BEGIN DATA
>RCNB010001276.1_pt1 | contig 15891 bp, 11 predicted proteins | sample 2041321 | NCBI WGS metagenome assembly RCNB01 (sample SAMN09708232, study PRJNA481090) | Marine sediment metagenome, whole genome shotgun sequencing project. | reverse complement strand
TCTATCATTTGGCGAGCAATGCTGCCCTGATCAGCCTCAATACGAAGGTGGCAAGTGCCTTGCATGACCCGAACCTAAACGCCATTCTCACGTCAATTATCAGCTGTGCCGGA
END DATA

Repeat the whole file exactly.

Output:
>RCNB010001276.1_pt1 | contig 15891 bp, 11 predicted proteins | sample 2041321 | NCBI WGS metagenome assembly RCNB01 (sample SAMN09708232, study PRJNA481090) | Marine sediment metagenome, whole genome shotgun sequencing project. | reverse complement strand
TCTATCATTTGGCGAGCAATGCTGCCCTGATCAGCCTCAATACGAAGGTGGCAAGTGCCTTGCATGACCCGAACCTAAACGCCATTCTCACGTCAATTATCAGCTGTGCCGGA